The same, but different

August 17th, 2010

Small Boy started his second year of Kindergarten yesterday; he’s excited to be a Hirte this year. His Kindergarten class is mixed between five/will turn five year olds in the optional first year of Kindergarten and six/will turn six year olds in the required second year. The older kids in the group act as Hirte – “shepherds” who help the new kids learn the ropes, help enforce classroom rules, and sometimes separate kids whose playing is spilling over into fighting. Last year, as one of the new, young kids, Small Boy was a Schaf (a sheep – yeah, don’t get me started) but now he’s one of the Big Kids.

The first day was a breeze yesterday; he’s an old hand at this Kindergarten thing. When I think back to last year and the tears that were involved in my parting, to the fact that I had to stay nearly an hour that first morning and was the second-to-last parent allowed to say goodbye and leave the room, I see how much he’s grown up in the past year. Yesterday I stayed through the standard introduction and parent information session, then Small Boy ran off to the art table and started drawing pictures of butterflies and I said I could go. (His drawing has developed by leaps and bounds over the past year as well and he often dashes off to the “art project table” we have at home to draw a picture. Have I shared his pictures of Fabian Cancellara that he drew during this year’s Tour de France? No? Well, here’s one:

It may seem childish for a five and a half year old, but I never really did much drawing with him before he started kindy, so he went from literally scribbling like a toddler to drawing people on bicycles in the course of the Kindergarten year and I am very proud of him and his pictures. And that he comes up with the ideas himself, and just runs off to draw them.)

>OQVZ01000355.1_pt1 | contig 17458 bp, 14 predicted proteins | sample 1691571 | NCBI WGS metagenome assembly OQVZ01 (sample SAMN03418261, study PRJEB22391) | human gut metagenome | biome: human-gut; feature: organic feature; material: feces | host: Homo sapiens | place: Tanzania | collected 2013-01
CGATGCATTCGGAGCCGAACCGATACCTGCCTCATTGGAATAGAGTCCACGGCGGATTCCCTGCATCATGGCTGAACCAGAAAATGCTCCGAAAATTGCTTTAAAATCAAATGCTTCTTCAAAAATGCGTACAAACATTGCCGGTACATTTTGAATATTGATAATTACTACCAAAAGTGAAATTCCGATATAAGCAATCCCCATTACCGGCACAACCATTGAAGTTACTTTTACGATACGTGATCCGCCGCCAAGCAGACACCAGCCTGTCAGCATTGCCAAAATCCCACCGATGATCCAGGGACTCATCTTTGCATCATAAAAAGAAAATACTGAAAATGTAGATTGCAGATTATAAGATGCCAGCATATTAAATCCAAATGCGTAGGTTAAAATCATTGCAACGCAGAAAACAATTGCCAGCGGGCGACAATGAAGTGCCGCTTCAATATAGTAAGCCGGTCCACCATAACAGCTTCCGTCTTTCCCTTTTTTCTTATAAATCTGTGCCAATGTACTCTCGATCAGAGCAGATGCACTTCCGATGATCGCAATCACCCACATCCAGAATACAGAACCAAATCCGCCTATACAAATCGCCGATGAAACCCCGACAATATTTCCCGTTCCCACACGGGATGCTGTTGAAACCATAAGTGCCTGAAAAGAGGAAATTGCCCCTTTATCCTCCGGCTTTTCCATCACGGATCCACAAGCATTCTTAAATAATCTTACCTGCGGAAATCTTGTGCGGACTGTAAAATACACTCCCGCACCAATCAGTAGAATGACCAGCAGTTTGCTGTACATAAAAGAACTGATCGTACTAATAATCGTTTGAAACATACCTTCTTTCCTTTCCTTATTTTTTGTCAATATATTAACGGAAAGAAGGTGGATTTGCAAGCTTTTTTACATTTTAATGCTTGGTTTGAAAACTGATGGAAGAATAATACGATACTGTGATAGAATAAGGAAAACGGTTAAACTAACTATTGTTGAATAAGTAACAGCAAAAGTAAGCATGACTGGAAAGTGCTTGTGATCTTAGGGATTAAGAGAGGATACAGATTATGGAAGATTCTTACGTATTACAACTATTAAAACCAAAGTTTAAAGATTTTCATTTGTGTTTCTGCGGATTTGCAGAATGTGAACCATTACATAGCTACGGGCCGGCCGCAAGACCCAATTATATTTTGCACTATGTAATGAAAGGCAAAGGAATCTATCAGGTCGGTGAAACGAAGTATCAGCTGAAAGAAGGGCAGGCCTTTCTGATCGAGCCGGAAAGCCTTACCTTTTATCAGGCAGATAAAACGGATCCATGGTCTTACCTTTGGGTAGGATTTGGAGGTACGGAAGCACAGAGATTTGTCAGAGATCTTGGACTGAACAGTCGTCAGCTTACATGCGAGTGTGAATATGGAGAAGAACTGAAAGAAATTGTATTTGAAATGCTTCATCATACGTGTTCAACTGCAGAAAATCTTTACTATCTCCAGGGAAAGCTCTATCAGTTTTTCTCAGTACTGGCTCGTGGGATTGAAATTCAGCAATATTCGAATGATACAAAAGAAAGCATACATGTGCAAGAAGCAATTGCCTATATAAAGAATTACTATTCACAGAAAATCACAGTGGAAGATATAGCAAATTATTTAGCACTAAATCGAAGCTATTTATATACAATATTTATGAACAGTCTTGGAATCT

This morning I dropped Small Boy at Kindergarten – I’ve gone through the whole how-long-do-I-keep-bringing-him-all-the-way-to-the-school-house-door drama here, and for now I’m still going all the way to the building with him and picking him up at the door – and saw the clutch of new moms going into the building with their kids or peeking through the window into the changing room. The new moms are so cute; that was me last year, hovering outside the window making sure he got out of the changing room and into the classroom. This morning I simply kissed Small Boy goodbye in the school yard and called out “Tschuss!” (bye-bye) as he went running off to the building. He likes Kindergarten.┬áHe’s good at it. He’s not the most popular boy in the class, but he’s not the outsider and that’s all I could wish for. He knows how to try to play with other kids and he’s got his best buddy who he has regular out-of-school play dates with. He has even, clearly, learned a lot.

I’m curious to see what this second year brings. He is in the same classroom with the same teachers, but now that he is one of the older kids I’m curious to see how the teachers change what they expect of him. They must slowly expect more of the six year olds; these are the kids who will go to school next year. I would think they will expect ever longer periods of attention, even greater pencil control, closer attention to detail, more precise following of instructions. This year will be the same, but different, and I wonder what that will look like.


5 Responses to “The same, but different”

  1. rswb on August 17, 2010 5:27 pm

    Names! Is this a brave new direction in blogging, or an oversight?

  2. Jennifer on August 17, 2010 7:34 pm

    GAH! Pseudonym FAIL!

  3. rswb on August 18, 2010 9:04 am

    I did sort of feel like I had barged through a door that was mistakenly ajar.

  4. Jennifer on August 18, 2010 11:27 am

    Eh, I guess it’s no biggie. I need to change Small Boy’s pseudonym soon anyway – in the 2nd year of Kindi and 122 cm, he is not so small anymore.

  5. rswb on August 21, 2010 11:39 am

    I always wondered if I should have used fake names for us. Every now and then I go through all my posts and take out all the references to the town we live in, and delete all the potentially incriminating (= identifying) photos on my blog. And Reto regularly goes bananas about how I’m putting far too much personal information about us out there. He’ll never embrace Facebook, that’s for sure.

    Even if you do change his pseudonym, Small Boy will always be Small Boy in my mind.

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